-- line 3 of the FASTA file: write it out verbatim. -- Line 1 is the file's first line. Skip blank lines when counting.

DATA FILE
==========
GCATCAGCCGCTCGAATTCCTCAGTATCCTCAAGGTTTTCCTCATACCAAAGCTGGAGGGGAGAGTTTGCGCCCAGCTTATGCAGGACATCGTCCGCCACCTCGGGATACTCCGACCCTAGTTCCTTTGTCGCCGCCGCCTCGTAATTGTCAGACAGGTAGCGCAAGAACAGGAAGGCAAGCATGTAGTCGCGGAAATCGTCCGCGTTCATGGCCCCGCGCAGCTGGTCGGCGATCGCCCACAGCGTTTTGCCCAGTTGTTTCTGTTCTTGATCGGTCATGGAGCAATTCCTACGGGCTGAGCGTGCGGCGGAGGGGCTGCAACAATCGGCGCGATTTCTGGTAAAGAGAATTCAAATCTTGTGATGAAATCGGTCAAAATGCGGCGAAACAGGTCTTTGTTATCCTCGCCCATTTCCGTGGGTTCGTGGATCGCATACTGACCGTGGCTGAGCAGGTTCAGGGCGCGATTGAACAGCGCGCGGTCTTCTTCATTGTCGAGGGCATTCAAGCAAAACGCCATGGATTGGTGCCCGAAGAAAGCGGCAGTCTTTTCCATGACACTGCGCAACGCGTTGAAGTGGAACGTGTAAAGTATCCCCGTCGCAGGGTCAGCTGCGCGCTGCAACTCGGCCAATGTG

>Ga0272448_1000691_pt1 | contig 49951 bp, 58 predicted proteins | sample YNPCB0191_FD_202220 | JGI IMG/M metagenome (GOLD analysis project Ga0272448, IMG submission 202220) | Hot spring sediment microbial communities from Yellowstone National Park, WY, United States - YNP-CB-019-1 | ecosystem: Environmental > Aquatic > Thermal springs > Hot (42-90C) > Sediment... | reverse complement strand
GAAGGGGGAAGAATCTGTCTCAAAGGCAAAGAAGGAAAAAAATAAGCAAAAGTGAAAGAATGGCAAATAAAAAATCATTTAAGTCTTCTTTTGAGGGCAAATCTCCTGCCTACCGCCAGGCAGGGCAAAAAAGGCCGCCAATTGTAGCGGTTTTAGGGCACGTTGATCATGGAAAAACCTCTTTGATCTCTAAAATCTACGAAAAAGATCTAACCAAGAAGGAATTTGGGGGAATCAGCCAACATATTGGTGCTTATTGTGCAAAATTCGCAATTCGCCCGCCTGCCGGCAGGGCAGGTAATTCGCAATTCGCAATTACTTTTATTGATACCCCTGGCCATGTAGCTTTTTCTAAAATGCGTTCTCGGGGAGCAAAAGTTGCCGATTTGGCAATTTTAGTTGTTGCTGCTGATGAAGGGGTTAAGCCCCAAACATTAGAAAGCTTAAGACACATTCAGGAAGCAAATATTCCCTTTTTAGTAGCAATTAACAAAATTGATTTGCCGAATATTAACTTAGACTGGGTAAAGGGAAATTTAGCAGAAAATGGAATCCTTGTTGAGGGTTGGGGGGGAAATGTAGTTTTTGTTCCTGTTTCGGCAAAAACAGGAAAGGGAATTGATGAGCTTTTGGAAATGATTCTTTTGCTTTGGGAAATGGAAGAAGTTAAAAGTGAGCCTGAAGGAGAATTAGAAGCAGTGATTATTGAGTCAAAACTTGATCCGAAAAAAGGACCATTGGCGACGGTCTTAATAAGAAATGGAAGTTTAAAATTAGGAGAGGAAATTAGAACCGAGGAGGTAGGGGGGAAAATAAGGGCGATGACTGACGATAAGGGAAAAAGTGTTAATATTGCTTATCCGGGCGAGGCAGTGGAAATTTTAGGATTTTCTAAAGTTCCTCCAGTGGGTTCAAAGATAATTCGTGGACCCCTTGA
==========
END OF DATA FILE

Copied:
GAAGGGGGAAGAATCTGTCTCAAAGGCAAAGAAGGAAAAAAATAAGCAAAAGTGAAAGAATGGCAAATAAAAAATCATTTAAGTCTTCTTTTGAGGGCAAATCTCCTGCCTACCGCCAGGCAGGGCAAAAAAGGCCGCCAATTGTAGCGGTTTTAGGGCACGTTGATCATGGAAAAACCTCTTTGATCTCTAAAATCTACGAAAAAGATCTAACCAAGAAGGAATTTGGGGGAATCAGCCAACATATTGGTGCTTATTGTGCAAAATTCGCAATTCGCCCGCCTGCCGGCAGGGCAGGTAATTCGCAATTCGCAATTACTTTTATTGATACCCCTGGCCATGTAGCTTTTTCTAAAATGCGTTCTCGGGGAGCAAAAGTTGCCGATTTGGCAATTTTAGTTGTTGCTGCTGATGAAGGGGTTAAGCCCCAAACATTAGAAAGCTTAAGACACATTCAGGAAGCAAATATTCCCTTTTTAGTAGCAATTAACAAAATTGATTTGCCGAATATTAACTTAGACTGGGTAAAGGGAAATTTAGCAGAAAATGGAATCCTTGTTGAGGGTTGGGGGGGAAATGTAGTTTTTGTTCCTGTTTCGGCAAAAACAGGAAAGGGAATTGATGAGCTTTTGGAAATGATTCTTTTGCTTTGGGAAATGGAAGAAGTTAAAAGTGAGCCTGAAGGAGAATTAGAAGCAGTGATTATTGAGTCAAAACTTGATCCGAAAAAAGGACCATTGGCGACGGTCTTAATAAGAAATGGAAGTTTAAAATTAGGAGAGGAAATTAGAACCGAGGAGGTAGGGGGGAAAATAAGGGCGATGACTGACGATAAGGGAAAAAGTGTTAATATTGCTTATCCGGGCGAGGCAGTGGAAATTTTAGGATTTTCTAAAGTTCCTCCAGTGGGTTCAAAGATAATTCGTGGACCCCTTGA